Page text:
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Kumbh's faithful trust science, not superstition: study

CSIR's survey being conducted on a cross-section of pilgrims in Kumbh to measure public's scientific attitudes, knowledge, myths and superstitions has revealed that Indians don't believe in ghosts anymore.

lucknow Updated: Feb 18, 2013 11:47 IST
Pankaj Jaiswal

The mega Hindu religious fair Kumbh is proving to be quite a revelation for a group of researchers and surveyors from Council of Scientific and Industrial Research (CSIR).

Here to conduct a survey on a cross-section of pilgrims to measure public understanding of science, scientific attitudes, knowledge, myths and superstitions, this group, which is still collecting data, says Indians don't believe in ghosts anymore and superstitions have reduced across the board, a reflection of changing India.

“Not only they have good awareness of HIV/AIDS but also there is a growing acceptance of AIDS patients,” says Gauhar Raza, chief scientist of CSIR's National Institute of Scientific Communication and Information Resources (NISCAIR), Delhi.

“Also, Indians have higher knowledge quotient on agriculture than westerners or Chinese,” insists Raza, who is leading the team of six scientists and 70 enumerators.

The survey, being conducted on sample size of 5,000 pilgrims, also establishes that Indians have less knowledge on topics like nuclear technology and biotechnology.

Interestingly, it is not for the first time that such a survey is being carried out at Kumbh. “It’s a serial survey being done since 1989,” says Raza who has been leading the survey team since 1989. “The idea behind the project is to keep assessing how Indians scientific tempers have been changing within its own population and also in comparison with the people in other countries,” Raza explains the rationale behind the exercise.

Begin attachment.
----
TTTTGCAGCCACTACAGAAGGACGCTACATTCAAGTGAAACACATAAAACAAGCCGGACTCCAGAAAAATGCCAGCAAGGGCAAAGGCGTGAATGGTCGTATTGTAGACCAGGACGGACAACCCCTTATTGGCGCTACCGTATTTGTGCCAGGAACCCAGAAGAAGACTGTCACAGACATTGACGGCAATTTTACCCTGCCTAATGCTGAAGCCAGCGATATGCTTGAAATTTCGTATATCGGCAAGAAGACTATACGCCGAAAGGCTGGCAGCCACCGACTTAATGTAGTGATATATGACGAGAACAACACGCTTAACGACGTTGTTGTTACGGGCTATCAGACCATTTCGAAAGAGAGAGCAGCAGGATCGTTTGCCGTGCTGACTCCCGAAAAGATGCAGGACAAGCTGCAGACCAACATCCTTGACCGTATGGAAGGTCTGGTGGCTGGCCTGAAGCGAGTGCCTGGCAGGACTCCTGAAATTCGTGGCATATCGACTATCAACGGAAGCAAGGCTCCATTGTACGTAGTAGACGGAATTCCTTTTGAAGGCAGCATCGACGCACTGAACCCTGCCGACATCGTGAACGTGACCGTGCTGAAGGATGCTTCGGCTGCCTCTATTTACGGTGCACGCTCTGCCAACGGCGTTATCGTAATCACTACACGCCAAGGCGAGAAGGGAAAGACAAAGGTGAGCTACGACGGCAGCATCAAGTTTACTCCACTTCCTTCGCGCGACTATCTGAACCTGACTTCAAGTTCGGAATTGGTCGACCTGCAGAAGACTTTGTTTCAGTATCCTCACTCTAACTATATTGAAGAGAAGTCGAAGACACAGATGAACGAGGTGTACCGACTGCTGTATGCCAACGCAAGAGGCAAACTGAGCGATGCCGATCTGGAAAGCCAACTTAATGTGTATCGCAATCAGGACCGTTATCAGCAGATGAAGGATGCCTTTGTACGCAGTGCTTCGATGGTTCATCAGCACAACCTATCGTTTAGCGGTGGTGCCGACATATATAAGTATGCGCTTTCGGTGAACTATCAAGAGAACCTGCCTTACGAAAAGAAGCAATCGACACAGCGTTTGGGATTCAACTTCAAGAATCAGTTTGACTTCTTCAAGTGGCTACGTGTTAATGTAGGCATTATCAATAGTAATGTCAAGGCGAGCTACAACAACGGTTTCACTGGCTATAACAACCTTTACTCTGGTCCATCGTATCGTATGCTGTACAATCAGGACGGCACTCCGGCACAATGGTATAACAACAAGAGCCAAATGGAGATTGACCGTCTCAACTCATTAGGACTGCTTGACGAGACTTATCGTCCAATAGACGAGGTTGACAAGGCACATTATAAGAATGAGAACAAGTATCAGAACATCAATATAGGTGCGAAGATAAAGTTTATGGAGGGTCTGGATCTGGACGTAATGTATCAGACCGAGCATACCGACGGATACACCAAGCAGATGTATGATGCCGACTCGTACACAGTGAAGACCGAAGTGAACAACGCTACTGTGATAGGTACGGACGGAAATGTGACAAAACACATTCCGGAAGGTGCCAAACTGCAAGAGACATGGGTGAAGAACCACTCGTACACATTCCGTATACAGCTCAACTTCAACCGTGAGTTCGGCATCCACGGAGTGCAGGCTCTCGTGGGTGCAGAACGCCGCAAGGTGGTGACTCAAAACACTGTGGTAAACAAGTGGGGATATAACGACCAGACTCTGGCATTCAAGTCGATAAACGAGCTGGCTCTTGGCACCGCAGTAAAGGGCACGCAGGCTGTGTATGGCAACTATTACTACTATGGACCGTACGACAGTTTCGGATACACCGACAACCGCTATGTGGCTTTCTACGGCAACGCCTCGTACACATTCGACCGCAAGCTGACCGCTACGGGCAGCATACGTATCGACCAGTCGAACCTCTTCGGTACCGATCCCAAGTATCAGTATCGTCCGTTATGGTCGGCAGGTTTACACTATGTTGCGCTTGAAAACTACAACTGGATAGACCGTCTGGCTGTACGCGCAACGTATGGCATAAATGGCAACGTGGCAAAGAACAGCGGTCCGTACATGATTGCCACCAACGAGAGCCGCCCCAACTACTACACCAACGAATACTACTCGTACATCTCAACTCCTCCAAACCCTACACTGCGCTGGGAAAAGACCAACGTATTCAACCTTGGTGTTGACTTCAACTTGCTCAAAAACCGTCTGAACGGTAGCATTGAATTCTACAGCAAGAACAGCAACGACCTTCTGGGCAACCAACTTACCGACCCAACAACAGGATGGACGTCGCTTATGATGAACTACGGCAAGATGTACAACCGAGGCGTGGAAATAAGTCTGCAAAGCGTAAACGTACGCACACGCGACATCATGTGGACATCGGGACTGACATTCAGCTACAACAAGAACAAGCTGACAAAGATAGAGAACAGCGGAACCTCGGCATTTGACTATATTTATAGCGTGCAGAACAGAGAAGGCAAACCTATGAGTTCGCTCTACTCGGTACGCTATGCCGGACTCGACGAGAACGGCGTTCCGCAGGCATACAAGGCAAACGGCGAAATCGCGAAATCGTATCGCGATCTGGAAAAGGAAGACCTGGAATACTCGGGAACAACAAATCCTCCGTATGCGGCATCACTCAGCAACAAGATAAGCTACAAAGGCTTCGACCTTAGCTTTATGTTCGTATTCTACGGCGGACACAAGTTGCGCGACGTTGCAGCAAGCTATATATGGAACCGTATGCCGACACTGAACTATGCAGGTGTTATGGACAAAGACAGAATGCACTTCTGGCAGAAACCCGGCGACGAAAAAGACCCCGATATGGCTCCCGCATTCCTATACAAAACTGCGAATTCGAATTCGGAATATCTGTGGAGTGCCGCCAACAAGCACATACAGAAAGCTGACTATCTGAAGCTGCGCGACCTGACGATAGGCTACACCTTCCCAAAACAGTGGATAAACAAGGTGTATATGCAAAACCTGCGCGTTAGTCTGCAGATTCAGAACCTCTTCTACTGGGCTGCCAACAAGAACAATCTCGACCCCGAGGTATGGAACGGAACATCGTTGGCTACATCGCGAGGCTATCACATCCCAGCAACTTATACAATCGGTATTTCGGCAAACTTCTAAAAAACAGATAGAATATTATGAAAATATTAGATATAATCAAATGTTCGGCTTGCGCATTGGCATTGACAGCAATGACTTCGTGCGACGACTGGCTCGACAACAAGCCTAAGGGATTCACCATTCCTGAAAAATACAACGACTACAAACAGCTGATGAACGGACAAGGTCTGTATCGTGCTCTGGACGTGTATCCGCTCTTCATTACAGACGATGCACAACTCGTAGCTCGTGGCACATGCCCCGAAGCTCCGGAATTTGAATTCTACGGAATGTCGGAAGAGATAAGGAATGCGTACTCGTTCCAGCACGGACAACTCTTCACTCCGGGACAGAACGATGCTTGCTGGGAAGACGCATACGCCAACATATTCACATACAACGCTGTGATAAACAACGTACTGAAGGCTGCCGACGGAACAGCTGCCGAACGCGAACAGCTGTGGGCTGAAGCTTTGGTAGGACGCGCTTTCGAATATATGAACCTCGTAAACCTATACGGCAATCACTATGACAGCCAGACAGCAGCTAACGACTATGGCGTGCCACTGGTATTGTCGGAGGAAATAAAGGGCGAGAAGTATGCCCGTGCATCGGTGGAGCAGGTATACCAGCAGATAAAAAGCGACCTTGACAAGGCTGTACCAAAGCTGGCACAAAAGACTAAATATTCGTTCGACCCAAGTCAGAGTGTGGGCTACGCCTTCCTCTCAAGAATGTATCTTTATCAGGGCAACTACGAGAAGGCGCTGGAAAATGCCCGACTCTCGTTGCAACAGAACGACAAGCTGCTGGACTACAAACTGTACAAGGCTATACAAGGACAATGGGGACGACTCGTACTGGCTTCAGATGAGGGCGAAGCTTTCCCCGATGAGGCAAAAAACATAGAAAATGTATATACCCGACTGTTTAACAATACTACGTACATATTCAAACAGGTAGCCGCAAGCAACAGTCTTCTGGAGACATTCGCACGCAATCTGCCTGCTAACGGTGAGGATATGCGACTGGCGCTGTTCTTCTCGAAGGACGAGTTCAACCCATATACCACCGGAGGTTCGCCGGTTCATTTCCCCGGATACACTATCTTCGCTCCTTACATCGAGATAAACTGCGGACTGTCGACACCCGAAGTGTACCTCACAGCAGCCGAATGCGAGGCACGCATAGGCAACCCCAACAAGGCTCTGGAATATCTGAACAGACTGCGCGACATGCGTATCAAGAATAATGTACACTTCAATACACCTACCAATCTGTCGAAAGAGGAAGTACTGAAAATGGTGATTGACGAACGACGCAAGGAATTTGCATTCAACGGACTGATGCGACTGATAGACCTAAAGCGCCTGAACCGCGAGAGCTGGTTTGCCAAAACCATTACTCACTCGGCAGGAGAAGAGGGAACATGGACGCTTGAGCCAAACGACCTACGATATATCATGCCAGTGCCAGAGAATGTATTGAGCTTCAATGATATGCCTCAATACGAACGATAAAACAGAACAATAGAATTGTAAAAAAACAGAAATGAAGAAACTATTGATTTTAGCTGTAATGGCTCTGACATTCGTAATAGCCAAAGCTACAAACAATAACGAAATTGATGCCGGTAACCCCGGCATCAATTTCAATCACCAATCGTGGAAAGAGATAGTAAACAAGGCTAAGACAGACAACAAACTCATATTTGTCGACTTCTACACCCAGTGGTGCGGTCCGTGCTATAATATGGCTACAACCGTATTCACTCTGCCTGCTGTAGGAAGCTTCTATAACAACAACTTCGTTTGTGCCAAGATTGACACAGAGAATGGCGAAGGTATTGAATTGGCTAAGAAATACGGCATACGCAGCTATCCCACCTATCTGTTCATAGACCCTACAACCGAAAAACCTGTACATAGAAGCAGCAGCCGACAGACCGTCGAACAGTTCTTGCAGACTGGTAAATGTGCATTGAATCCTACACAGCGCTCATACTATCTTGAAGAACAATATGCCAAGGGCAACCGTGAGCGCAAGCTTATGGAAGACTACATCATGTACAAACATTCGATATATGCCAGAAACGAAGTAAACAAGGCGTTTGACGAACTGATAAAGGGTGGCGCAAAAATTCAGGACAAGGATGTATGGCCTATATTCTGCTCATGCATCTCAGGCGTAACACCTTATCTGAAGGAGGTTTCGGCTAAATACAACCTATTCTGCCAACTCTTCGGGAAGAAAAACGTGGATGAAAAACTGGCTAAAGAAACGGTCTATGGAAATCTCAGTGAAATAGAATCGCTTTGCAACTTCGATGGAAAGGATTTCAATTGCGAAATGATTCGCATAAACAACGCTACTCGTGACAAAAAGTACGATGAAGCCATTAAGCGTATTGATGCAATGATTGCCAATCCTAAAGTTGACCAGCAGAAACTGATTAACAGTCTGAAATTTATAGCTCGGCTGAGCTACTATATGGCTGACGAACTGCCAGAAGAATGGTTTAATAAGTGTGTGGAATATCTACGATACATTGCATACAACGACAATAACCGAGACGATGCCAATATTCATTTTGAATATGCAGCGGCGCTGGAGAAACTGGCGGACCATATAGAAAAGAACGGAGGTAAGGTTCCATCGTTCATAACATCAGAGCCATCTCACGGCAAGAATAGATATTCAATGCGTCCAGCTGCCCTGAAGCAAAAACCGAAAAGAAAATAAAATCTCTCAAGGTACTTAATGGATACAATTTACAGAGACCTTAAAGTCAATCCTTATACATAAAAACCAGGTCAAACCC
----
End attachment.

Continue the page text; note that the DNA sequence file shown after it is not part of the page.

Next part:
CSIR project in collaboration with Department of Science and Technology (DST) chose Kumbh as a survey site because nowhere else in the country can one find this multitude of population and cross sections. “If we have to survey this kind of cross section and in this number anywhere outside Kumbh, then perhaps we would need a lot of money, resources and efforts,” adds Raza.

The team would draw up detail database out of the survey later for presentations, research papers, and comparative study of Indians over the year as well as with populations abroad. “Last year, we presented a report drawn out of previous Kumbhs at an international conference in France. We have found that over the years, Indians have attained better knowledge of agriculture science than their western or oriental counterparts and now are at par with them in areas like cosmology, astronomy or geography,” said Raza on phone from Allahabad.